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Summary:

According to Press+ data, the average price of a monthly digital subscription is now $9.26 — up from $6.85 at the beginning of 2012. Publishers are also offering fewer articles for free before a user hits a paywall.

RR Donnelley’s Press+, which helps more than 400 publishers offer metered paywalls and manage digital subscriptions, says its clients are charging more for monthly subscriptions while offering fewer articles for free.

“What we’re seeing is a tide sweeping through the industry of publishers lowering their meters and moving to prices that reflect the true value of their content,” Press+ cofounder Gordon Crovitz said in a statement.

Data from the company’s publishers shows that the average price of a monthly subscription was $9.26 in January 2013 — up five percent from July 2012 and 40 percent from July 2011:

press+ 1

In addition, Press+ says its clients are lowering their meters. On average, they offer 10 free articles per month, down from 11 last September and 13 at the beginning of 2012.

It’s worth noting that Press+ works with a lot of large newspaper companies. Pricing is likely to vary at smaller organizations and on blogs like Andrew Sullivan’s Dish (which runs its metered paywall through TinyPass), but it will be interesting to watch whether the trend of upward pricing and fewer free articles occurs across sites.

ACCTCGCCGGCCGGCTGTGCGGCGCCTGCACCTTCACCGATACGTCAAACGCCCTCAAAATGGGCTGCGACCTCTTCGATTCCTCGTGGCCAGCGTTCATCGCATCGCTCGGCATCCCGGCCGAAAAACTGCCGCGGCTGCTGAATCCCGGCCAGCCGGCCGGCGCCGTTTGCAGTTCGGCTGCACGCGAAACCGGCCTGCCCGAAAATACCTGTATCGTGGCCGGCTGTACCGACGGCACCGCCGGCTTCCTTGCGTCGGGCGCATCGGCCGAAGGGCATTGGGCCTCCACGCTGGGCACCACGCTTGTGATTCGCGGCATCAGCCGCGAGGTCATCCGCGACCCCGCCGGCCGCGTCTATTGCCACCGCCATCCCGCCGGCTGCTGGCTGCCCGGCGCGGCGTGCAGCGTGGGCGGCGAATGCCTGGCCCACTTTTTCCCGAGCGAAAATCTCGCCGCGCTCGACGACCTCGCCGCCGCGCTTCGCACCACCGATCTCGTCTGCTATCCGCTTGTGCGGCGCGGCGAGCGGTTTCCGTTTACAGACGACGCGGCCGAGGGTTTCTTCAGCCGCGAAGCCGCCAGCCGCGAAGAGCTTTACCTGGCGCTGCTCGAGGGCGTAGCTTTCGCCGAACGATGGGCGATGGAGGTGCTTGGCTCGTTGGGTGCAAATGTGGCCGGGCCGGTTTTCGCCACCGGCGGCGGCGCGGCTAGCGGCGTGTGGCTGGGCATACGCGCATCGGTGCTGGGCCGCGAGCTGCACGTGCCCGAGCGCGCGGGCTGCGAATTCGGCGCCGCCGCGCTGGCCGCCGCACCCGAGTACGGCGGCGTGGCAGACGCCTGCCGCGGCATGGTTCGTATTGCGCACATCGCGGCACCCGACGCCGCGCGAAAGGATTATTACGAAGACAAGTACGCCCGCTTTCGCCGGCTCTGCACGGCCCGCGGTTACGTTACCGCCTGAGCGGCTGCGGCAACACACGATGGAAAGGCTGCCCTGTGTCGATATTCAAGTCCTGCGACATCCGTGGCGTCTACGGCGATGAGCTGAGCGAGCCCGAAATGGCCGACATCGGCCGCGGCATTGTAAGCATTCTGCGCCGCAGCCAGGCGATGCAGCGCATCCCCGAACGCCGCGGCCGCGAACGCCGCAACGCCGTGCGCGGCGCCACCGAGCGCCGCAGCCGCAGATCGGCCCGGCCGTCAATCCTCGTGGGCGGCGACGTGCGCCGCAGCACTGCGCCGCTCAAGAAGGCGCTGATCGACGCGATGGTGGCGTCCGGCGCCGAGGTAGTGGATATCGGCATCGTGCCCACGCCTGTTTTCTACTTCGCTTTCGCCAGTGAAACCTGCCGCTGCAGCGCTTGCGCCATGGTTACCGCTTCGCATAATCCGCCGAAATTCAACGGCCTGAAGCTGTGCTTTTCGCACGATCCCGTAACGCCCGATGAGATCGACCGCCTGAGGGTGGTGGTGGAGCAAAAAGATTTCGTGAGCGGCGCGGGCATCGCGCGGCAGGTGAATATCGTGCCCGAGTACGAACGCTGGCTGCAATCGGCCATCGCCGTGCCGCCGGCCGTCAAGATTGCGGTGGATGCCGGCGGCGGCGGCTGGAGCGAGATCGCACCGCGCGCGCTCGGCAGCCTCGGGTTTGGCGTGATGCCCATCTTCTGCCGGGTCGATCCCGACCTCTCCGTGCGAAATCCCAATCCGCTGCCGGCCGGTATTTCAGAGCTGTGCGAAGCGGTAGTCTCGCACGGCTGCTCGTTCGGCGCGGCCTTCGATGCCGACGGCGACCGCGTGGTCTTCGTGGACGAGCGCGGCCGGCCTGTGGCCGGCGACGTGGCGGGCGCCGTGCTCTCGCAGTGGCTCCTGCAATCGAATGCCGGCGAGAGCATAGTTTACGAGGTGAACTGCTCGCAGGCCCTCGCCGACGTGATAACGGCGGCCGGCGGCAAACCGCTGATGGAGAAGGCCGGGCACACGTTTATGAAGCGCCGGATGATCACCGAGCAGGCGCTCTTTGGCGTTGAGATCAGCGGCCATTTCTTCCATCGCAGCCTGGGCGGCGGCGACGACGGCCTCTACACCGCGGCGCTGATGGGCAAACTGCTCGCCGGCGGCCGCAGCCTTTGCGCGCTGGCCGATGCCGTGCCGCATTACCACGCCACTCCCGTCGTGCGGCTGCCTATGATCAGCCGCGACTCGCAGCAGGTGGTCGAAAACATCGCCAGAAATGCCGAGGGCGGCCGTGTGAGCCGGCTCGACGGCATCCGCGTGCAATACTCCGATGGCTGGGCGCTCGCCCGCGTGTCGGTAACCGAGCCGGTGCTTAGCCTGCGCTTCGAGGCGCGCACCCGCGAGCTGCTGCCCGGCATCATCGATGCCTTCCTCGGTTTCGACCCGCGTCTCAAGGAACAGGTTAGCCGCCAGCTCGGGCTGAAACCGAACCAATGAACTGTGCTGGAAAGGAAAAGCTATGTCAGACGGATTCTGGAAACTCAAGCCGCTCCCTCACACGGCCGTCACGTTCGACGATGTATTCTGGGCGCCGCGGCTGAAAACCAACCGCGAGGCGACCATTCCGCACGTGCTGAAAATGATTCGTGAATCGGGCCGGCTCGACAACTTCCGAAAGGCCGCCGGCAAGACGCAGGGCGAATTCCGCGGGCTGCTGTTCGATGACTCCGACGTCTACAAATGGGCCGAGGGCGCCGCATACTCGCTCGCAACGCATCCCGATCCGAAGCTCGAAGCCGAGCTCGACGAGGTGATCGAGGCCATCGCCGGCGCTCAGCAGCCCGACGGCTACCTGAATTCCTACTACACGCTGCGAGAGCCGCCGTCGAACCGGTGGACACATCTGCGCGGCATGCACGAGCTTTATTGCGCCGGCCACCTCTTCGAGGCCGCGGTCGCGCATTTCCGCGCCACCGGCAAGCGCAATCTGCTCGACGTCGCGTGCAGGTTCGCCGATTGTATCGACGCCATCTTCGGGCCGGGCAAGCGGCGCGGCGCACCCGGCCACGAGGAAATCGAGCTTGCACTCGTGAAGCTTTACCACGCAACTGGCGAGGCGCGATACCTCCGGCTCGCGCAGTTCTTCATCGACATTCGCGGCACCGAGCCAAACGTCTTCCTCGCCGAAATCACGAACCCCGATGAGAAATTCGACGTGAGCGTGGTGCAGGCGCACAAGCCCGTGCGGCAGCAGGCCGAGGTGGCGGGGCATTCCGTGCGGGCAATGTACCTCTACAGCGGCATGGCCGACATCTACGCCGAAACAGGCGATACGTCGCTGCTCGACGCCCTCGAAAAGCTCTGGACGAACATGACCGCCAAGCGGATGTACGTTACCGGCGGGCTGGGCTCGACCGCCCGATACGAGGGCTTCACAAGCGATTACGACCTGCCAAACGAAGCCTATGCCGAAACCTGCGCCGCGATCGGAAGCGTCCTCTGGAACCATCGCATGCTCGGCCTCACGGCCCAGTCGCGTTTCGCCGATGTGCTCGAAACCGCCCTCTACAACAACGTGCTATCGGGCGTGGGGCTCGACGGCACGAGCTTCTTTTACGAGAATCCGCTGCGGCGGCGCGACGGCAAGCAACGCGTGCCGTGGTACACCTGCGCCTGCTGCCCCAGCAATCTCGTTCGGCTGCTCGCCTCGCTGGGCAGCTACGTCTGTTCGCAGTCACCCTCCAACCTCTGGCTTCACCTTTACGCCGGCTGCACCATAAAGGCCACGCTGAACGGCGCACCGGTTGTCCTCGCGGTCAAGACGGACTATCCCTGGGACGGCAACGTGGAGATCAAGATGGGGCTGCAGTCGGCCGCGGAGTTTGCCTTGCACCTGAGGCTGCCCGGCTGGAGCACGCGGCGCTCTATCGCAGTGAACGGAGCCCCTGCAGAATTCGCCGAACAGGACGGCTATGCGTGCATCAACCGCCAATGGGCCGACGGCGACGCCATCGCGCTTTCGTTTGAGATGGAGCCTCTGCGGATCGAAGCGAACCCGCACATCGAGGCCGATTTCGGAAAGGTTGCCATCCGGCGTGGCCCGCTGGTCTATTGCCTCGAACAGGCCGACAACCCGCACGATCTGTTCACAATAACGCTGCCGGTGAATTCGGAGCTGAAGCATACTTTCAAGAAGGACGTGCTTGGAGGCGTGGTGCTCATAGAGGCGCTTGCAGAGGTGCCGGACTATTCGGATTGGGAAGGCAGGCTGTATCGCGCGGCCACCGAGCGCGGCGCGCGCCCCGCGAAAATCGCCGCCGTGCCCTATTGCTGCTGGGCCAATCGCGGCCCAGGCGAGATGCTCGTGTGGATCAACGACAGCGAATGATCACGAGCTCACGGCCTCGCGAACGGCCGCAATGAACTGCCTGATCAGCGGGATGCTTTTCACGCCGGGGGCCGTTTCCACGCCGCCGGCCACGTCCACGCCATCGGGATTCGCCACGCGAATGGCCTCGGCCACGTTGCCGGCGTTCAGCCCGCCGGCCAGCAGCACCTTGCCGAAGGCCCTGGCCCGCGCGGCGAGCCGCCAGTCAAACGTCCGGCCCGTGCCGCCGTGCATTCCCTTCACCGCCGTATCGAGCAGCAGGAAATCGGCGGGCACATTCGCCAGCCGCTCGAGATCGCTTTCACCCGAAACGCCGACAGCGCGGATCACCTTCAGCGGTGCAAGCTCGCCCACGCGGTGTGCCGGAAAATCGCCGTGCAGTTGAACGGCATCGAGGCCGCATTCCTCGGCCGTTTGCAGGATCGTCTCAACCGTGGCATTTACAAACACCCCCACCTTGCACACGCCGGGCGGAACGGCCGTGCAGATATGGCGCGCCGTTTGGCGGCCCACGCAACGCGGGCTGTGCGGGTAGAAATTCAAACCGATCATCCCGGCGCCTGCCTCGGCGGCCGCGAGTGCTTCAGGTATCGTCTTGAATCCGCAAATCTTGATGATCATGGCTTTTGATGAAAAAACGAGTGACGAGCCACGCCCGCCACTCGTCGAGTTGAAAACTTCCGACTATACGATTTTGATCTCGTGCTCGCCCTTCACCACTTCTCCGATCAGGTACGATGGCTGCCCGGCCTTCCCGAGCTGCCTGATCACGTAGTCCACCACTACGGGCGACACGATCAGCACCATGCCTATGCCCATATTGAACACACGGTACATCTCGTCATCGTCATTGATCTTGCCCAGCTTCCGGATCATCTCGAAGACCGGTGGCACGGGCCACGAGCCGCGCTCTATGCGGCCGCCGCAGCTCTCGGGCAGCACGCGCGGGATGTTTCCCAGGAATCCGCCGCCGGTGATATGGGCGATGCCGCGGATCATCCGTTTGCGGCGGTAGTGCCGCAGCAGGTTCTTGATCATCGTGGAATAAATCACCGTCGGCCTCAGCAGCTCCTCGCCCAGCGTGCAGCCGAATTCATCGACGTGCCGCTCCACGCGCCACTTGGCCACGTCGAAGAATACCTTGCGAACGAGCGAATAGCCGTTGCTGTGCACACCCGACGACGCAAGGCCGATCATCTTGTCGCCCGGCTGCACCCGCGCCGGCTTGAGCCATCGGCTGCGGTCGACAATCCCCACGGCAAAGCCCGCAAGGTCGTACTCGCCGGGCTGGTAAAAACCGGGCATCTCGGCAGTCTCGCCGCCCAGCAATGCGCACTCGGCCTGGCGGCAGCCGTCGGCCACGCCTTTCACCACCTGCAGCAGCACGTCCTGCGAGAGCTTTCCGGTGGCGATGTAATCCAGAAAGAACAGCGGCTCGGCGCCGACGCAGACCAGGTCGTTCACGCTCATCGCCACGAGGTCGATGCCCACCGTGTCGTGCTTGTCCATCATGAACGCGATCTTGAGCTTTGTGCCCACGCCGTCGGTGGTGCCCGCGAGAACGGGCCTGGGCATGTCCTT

Photo courtesy of Shutterstock / Voronin76 

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  1. The prices need to go up. We need to pay the writers a living wage.

  2. Very interesting article. As always, consumer/business is willing to pay if the content offers values to them – many factors – time, quality, relevance, etc. So, this paywall strategy works only if the (premium) content is attractive enough to the readers. The challenge is how they can track the cost of content and compensate the writer (any content provider) appropriately. The current common model for online media is a combination of fixed fee and click per view.

    On the other hand, traditional presses (e.g. WSJ is leading the pack) are bringing in video content, both built by themselves or partnered with 3rd parties. So, monetizing through new advertising and partner-channels become more a trend to increase revenue.

    In my view, only the newspaper organizations, who stay innovative with their monetization technologies on new media content and channel partner settlement, will win the competition.

  3. The challenge is how they can track the cost of content and compensate the writer appropriately. Common model for online media is a combination of fixed fee and click per view. On the other hand, traditional presses (e.g. WSJ is leading the pack) are bringing in video content, both built by themselves or partnered with 3rd parties. So, monetizing through new advertising and partner-channels become more a trend to increase the revenue. Only the newspaper organizations, who stay innovative with monetization technologies on new media content and channel partner settlement, will the competition.

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